A couple of days after my chat with BFF, I told him that I was researching a blog about Savalas. He said, “When I dealt craps at the Tropicana Casino, I saw him playing blackjack...but heard he was high-maintainence and a stiff.” I shrugged, “Yeah it sucks when celebrities are shitty tippers." Then I added, “I never saw Savalas or heard anything about him in casinos...but now that I think about it, I have an odd-ball story that indirectly deals with Savalas…as Kojak."
In August 1978, to pay my New York School of Gambling tuition, I became a cab driver for a car service in my hometown. Once the "glamor" of seeing the ground through gaps in the floorboards wore thin or thinking it was cool to drag my tailpipe or having car parts fall off the heap that I used as a taxi, I realized I was driving a death trap. Even worse, many of the other cabbies were ex-criminals and/or major druggies and still worse, the company’s shady managers included rather organized, characters too. All that negativity was compounded by regular horror stories about my fellow drivers getting robbed and threatened. If that wasn't enough, a friend was nearly victimized by a passenger who tried to push him out of the speeding taxi, on the Belt Parkway.
In early October, a friend (another driver) was propositioned by management to fly to North Carolina and drive a van back to Connecticut. When my buddy said, “What’s in the van?” The boss called him, “A fuckin’ wise guy” and fired him.
Two days later, I didn't ask questions when I was sent on a wild goose chase to pick up a package at 12:30AM. My ordeal (without proper directions) continued till 3:00AM, on a bombed-out looking street, in the industrial district, (bordering Newark Airport). The grand finale of my stressful escapade, (I'll use the full story for another blog) included me knocking on a warehouse door and saying, "Joe Fruit sent me." Then without the door opening, I received a light (in weight) packet from a faceless hand through a speakeasy-type peep hole. This experience and the nonsense I had to put up with along the way was so harrowing that I quit the next day.
A month earlier, at about 7:00PM, (in broad daylight), the stage was set for me to see that this, "making my way through casino dealer school job," wasn't for me. That's when I picked up a fare in Canarsie’s east 80’s. These two girls, around twenty, were very pretty. I found out that they spoke broken English when they got in. The blond said, “We go Madison Square Garden.” When I asked where they were from the brunette said, “I’m from Yugoslavia, she’s a Czech.” A block and a half later, I made a left onto Flatlands Avenue and coasted to a red light diagonally across from Bildersee Junior High School.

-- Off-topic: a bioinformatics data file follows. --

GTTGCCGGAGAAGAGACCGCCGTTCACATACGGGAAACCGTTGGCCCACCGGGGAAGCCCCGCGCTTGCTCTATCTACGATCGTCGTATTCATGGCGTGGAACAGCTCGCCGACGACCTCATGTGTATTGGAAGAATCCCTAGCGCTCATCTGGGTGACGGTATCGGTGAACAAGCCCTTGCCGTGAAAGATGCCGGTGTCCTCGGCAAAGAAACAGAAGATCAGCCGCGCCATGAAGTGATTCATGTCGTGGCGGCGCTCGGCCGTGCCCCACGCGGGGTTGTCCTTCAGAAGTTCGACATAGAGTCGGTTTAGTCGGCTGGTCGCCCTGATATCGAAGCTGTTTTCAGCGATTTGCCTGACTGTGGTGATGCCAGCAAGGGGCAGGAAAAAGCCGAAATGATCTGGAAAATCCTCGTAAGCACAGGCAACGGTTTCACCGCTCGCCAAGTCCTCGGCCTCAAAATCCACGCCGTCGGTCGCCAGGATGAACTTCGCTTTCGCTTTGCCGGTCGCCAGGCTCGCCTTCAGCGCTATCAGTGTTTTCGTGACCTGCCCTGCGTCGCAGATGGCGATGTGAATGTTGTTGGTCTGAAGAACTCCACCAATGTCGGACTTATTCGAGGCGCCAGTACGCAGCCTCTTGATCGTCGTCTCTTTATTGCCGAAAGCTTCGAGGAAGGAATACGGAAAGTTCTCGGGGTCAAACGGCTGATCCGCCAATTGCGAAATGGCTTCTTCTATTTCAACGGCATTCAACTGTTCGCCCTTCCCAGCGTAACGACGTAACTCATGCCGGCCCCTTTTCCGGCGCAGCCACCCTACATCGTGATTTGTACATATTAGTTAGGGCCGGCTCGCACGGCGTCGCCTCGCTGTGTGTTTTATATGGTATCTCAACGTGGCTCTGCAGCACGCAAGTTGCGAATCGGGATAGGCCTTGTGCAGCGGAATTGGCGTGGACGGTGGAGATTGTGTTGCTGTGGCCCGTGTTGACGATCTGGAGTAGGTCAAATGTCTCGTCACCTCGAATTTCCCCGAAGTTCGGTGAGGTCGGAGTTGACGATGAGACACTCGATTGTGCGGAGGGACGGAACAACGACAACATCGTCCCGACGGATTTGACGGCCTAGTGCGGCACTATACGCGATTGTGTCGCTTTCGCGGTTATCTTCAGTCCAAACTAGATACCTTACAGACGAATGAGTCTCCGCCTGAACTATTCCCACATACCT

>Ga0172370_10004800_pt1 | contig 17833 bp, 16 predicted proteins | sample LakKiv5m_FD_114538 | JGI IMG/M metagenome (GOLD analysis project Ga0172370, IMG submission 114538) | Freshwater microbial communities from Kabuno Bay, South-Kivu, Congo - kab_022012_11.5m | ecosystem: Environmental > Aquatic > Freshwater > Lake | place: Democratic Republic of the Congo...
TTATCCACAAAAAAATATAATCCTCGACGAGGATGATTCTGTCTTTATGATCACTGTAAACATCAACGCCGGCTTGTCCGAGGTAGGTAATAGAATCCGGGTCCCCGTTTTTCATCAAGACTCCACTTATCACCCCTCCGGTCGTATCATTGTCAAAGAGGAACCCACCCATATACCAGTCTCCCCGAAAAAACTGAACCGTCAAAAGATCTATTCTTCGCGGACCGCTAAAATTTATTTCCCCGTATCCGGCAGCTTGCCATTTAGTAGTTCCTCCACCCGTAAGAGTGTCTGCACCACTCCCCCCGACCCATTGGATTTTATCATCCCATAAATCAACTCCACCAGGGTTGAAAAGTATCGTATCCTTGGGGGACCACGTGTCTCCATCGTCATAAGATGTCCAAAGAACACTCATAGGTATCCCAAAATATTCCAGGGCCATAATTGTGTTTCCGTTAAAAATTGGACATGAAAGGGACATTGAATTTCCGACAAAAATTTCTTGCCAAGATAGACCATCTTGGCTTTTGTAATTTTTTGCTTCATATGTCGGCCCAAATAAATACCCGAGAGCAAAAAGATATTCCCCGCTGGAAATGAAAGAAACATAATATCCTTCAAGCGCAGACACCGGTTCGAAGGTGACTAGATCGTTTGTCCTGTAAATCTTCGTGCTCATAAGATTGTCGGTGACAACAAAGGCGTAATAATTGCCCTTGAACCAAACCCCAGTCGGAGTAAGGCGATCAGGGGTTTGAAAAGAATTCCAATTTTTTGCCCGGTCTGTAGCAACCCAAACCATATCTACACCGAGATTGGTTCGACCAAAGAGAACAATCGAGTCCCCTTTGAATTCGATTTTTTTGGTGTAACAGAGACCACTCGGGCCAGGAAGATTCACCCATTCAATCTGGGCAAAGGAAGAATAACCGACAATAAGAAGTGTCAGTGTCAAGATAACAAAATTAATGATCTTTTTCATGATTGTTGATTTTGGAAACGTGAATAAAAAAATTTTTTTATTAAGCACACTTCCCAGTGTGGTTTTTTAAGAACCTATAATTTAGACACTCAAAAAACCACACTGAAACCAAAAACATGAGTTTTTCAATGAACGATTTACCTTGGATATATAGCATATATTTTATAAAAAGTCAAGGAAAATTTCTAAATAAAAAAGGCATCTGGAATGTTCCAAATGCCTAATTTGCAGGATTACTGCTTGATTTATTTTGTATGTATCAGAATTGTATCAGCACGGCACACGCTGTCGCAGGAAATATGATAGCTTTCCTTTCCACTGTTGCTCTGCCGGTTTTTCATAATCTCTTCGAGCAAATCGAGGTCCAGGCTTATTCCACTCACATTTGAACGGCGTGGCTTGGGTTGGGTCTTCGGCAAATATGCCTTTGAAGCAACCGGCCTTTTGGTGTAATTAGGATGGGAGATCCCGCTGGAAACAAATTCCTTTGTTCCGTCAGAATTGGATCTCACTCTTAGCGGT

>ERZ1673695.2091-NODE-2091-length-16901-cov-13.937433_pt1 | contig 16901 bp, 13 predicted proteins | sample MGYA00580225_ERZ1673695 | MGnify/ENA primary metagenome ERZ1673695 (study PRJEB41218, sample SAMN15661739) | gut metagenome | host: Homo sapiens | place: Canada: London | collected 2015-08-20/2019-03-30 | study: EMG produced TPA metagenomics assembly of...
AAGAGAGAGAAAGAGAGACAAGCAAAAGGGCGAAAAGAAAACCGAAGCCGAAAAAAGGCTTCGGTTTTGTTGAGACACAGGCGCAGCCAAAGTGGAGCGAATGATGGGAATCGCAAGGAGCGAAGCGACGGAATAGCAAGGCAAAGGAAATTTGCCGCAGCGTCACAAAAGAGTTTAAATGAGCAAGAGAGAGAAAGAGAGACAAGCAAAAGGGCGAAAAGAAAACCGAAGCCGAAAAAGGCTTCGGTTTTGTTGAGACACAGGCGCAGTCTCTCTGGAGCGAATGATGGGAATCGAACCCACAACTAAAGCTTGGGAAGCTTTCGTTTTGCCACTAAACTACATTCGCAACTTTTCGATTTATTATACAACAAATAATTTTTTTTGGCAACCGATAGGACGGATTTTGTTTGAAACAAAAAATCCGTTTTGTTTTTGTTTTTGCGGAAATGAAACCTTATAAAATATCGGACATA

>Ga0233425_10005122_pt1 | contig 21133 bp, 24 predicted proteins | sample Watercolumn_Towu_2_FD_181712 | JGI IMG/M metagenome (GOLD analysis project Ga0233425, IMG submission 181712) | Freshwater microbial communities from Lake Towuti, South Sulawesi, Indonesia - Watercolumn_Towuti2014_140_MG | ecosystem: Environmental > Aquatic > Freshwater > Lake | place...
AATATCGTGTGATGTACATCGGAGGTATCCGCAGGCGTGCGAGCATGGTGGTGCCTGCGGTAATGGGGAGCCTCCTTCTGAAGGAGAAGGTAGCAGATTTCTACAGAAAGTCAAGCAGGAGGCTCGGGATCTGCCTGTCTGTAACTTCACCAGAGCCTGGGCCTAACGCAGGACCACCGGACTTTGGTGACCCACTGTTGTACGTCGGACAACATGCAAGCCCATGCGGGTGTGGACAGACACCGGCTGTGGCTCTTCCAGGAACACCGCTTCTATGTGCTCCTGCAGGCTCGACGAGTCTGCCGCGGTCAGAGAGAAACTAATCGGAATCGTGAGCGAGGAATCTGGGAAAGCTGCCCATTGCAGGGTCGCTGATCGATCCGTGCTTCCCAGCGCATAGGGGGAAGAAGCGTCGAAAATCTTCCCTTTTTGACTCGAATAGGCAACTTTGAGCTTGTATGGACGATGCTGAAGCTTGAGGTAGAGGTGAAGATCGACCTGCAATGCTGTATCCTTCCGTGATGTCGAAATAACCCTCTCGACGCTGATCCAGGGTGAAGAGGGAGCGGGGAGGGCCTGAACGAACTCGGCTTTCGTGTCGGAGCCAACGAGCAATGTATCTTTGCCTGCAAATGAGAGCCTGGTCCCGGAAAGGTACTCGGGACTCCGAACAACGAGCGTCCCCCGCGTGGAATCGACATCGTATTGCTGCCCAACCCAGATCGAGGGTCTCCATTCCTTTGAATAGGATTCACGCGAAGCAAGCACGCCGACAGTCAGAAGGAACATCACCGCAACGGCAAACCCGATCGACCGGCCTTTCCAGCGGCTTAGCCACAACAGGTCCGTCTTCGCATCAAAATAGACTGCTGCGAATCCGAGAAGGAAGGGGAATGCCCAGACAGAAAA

In the opposite direction, a man about my age in a Mercedes Benz stopped at the light. Suddenly, a late-model maroon Chevy Impala, swerved around him and stopped while blocking his path. Two goons rushed out and started arguing with the first guy. When the driver of the Impala punched the Mercedes driver, the bloodied man threw his car in reverse, shifted gears and floored it going forward. While he sped away, the goons pulled concealed pistols from the front of their pants and fired three or four shots each (apparently missing their target). They jumped in their car, burnt rubber making a wild U-Turn right in front of me and frantically made their get-away.
The two girls were screaming hysterically. I didn’t know what to do. Instinctively, I turned to face them and calmly said, “It’s for TV…It’s ‘Kojak.’” The girls relaxed and smiled as they nodded in unison, “Kojak.” They resumed a quiet conversation in a language I couldn’t understand for the rest of the hour-long trip.
BFF said, “I don’t believe you.” I said, “You should. I even pulled over right away and called my dispatcher from a pay phone…and he said, “Fuhgeddaboudit!”
I told you I was lucky, lucky I quit driving a cab before the shit really hit the fan.